My mother was a Christian, an Anglican when I was small and she insisted on us going to church and Sunday school, then she went back to being a Baptist, when I was in my teenage years, as she was reared.
My mother loved Easter and I remember this season fondly. My mother always changed the curtains and doilies throughout the house to white and purple, even our bedspreads were white and purple. I can still see the living-room back then now, white curtains, with purple tulips patterned, fluttering by the open window in the afternoon breeze, billows and folds like waves dancing over the chairs. The center table, side tables, bookcase top and on top of the piano, were draped in purple and white doilies my mother had crocheted, starched and pressed to stiffness. I loved going into my mother’s room because even in the middle of the day, her white Chenille bedspread with purple flowers, and her dresser with purple and white crochet doilies lured. Everything had its place, and it made her room a haven I would enter quietly, run my hand over her Chenille bedspread, wrap the curtain around my slender body and sniff the air laced with Kanaga, the perfume she wore frequently. Sometimes, I would go into her closet, pull the door shut, crouch on the floor and sniff her clothes.
My mother celebrated Easter by baking her own bun that flavored our house, making it smell like a bakery, raisins, currents, maraschino cherries, flour, spices and molasses. On Good Friday, we usually began the day with salt-fish fritters, hardo bread and hot cocoa, which was grated, boiled, spiced with nutmeg, allspice, brown sugar and milk thatcame from my mother’s village, Flamstead, in St James.For lunch we had bun and cheese, and then we were off to church to suffer for three hours on the cross like Jesus allegedly did. I hated Good Friday service, and barely survived except in anticipation of the reward of food after the service. I always argued that it was unfair that I had to suffer three hours of dirge like singing and the preachers droning on since Jesus already died for me, and besides I wasn’t aware I had committed any sins. My mother told me to zip it and off we went, anticipating dinner – Escovitch fish, bammy, fried plantain, all of which were prepared the evening before, because my mother’s rule was no major cooking should take place on Good Friday, a holy day. The irony of course is that it is called Good Friday, the day of Jesus’ crucifixion. “So why is it “good” anyway?” I almost earned a box on the mouth for such abomination.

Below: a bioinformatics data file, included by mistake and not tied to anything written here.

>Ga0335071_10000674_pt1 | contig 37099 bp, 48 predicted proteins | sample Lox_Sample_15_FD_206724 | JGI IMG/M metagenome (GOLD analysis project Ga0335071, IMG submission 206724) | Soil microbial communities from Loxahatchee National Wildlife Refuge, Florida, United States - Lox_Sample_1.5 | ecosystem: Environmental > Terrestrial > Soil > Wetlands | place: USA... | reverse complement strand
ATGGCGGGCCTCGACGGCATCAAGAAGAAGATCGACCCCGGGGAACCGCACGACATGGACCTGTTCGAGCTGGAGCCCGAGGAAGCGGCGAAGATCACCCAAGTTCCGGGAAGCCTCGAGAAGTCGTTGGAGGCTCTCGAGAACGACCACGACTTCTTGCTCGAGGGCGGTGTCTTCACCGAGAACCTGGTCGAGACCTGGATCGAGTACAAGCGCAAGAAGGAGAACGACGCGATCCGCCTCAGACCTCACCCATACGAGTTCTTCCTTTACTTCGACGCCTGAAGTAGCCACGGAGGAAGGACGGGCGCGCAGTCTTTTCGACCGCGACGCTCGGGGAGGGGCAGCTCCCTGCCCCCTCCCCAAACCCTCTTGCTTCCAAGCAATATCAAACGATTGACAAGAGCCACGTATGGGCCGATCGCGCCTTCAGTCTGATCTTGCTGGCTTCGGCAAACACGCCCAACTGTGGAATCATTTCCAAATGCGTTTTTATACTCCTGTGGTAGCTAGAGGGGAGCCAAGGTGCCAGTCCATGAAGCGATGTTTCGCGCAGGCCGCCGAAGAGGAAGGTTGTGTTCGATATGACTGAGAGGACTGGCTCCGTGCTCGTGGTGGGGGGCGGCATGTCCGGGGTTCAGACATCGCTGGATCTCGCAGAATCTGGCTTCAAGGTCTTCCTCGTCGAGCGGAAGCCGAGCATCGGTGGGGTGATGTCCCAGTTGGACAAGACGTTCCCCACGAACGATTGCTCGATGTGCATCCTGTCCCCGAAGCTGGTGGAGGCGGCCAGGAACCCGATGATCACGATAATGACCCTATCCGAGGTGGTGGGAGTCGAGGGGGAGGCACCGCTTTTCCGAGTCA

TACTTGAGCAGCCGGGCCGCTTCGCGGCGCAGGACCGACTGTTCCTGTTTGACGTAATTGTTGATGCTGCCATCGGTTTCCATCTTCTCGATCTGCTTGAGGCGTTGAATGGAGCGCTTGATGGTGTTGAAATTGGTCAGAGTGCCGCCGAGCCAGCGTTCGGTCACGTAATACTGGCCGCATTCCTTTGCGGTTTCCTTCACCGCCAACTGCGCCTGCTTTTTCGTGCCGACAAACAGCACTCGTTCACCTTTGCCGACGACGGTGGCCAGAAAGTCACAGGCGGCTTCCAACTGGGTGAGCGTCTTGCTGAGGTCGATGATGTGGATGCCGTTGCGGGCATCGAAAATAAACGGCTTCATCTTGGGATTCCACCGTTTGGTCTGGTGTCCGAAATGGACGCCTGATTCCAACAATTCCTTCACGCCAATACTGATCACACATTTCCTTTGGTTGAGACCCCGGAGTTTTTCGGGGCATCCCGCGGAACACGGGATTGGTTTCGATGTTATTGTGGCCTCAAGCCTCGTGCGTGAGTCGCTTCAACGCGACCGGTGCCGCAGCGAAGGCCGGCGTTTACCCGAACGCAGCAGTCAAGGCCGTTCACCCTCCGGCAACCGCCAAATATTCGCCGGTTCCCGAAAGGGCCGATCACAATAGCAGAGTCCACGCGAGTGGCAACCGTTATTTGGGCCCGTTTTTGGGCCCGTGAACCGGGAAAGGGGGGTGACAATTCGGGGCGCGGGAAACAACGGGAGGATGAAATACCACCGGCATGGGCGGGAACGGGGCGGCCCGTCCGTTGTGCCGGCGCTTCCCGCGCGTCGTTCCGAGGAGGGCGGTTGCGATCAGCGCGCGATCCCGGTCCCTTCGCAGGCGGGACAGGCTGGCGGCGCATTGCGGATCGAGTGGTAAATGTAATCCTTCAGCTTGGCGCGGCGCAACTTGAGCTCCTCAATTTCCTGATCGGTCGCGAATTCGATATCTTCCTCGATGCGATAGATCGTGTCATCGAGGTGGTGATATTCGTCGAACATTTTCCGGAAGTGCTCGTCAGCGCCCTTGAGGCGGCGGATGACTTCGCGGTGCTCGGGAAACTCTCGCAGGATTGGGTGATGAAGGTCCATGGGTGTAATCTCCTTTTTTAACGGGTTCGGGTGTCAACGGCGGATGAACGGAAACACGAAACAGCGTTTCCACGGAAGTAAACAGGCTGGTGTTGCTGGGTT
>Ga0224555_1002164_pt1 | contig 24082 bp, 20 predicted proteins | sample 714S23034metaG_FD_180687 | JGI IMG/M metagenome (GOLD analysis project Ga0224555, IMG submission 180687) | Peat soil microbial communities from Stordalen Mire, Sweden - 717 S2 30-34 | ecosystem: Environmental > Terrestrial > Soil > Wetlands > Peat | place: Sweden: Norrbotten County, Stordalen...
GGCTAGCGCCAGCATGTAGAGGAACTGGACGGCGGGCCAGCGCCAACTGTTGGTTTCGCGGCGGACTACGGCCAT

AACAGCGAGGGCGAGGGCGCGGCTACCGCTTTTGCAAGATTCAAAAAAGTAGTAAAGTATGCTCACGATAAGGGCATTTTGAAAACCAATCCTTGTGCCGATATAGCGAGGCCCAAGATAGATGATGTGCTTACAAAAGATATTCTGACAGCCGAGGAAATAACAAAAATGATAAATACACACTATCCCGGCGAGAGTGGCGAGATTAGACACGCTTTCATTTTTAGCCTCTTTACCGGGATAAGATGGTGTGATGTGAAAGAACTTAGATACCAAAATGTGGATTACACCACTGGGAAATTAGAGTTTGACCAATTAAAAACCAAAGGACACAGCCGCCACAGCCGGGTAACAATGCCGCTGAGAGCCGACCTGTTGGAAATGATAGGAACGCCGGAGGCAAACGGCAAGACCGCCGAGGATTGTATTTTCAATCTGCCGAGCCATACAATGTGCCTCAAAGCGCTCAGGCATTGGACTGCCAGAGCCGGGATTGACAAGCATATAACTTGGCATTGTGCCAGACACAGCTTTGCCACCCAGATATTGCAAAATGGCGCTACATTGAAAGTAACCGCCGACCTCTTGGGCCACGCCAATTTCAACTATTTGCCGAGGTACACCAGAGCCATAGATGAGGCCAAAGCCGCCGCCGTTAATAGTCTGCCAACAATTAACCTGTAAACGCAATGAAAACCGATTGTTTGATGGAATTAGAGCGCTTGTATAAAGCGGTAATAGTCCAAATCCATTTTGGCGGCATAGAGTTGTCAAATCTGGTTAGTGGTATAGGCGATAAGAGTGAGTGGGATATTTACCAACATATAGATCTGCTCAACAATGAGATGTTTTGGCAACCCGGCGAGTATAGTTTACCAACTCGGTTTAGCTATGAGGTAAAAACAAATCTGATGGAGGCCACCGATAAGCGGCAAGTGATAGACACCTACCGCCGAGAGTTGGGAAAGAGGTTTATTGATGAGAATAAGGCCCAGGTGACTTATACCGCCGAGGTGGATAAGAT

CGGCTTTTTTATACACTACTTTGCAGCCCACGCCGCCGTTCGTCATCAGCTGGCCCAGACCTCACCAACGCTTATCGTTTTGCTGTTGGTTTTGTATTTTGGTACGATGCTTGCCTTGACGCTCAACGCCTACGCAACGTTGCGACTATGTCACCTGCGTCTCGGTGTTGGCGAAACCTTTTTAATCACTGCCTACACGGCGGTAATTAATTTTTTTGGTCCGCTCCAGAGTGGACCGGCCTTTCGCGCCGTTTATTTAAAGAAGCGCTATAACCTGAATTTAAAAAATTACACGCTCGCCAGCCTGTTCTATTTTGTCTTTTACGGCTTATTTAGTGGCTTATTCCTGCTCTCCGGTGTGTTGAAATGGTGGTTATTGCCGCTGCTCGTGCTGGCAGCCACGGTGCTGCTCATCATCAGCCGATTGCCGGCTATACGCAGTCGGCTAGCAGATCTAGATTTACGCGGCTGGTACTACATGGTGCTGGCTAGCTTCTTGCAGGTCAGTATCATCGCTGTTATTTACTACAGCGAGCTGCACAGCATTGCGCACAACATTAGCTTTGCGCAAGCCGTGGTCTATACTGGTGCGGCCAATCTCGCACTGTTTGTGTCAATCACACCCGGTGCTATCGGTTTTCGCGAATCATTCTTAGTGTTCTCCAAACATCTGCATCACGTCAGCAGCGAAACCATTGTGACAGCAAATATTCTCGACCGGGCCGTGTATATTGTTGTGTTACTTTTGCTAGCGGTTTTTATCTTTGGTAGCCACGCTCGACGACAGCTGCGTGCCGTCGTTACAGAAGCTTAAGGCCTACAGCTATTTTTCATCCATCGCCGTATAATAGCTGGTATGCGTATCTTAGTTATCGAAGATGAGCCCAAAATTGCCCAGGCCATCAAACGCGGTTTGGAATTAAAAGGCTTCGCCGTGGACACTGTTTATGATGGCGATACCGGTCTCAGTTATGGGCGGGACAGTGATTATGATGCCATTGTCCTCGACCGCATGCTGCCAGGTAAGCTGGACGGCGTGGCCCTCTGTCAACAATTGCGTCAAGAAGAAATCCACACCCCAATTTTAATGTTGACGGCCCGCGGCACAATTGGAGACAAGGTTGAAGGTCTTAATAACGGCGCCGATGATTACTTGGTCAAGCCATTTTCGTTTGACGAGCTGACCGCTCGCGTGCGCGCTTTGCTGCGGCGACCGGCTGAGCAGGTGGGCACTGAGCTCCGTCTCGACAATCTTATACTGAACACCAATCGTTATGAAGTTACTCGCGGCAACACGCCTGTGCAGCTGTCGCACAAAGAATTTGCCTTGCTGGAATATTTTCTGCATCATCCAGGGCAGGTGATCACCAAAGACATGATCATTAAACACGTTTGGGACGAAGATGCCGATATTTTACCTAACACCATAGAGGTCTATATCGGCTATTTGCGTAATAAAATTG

Well perhaps it is a coincidence, but since my mother’s death, Good Friday was the first day I felt as if I were back to my normal self. I awoke and it was as if the sky opened and the sun shone like it hadn’t before. I walked five miles, I marveled at the golden Poui blossoms all over the campus and Mona area, I began to make plans for the new books I had to write. I felt, again, ready for all life has to offer. And then on Easter Sunday, the resurrection, I woke at dawn, went to see the amazing “Movement and Music” performance by the NDTC at the Little Theatre where I also danced, (in another life it seemed), and when I came home, Mommy was strongly on my mind. So I searched and found the bed-spread she crocheted for me about twenty years ago, and that I had not used in perhaps seven years, and put it on my bed, then I went through the closet and found some doilies that she had crocheted for me. Whenever she came to visit me in California and saw my tables and dresser bare, she would crochet me different color doilies, which I sometimes used as basket mats for food when I entertained. But this Easter Sunday after her death I put a doily on the desk of hers that I inherited, poured white rum as libation for the ancestors, of which my mother is now a member, placed my favorite photo of her taken when she was twenty-one, and two glasses of water, bun and cheese so she will not be thirsty or hungry on her journey and white and purple bougainvillea in a vase for she loved flowers – an altar in her tribute. Then I placed two other doilies on what used to be my bare side and dining tables, in her honor.
Although I did not bake any bun, I did buy bun and cheese and put curtains on the windows…sorry they are not white or purple…Happy Easter Mommy.
Your loving daughter, Opi (like you affectionately called me).
* I haven’t written anything for my mother since her death (February 23, 2018), but I know I will write a lot about her, as I have in the past, and will continue way into the future as she was and remains like formidable heroine.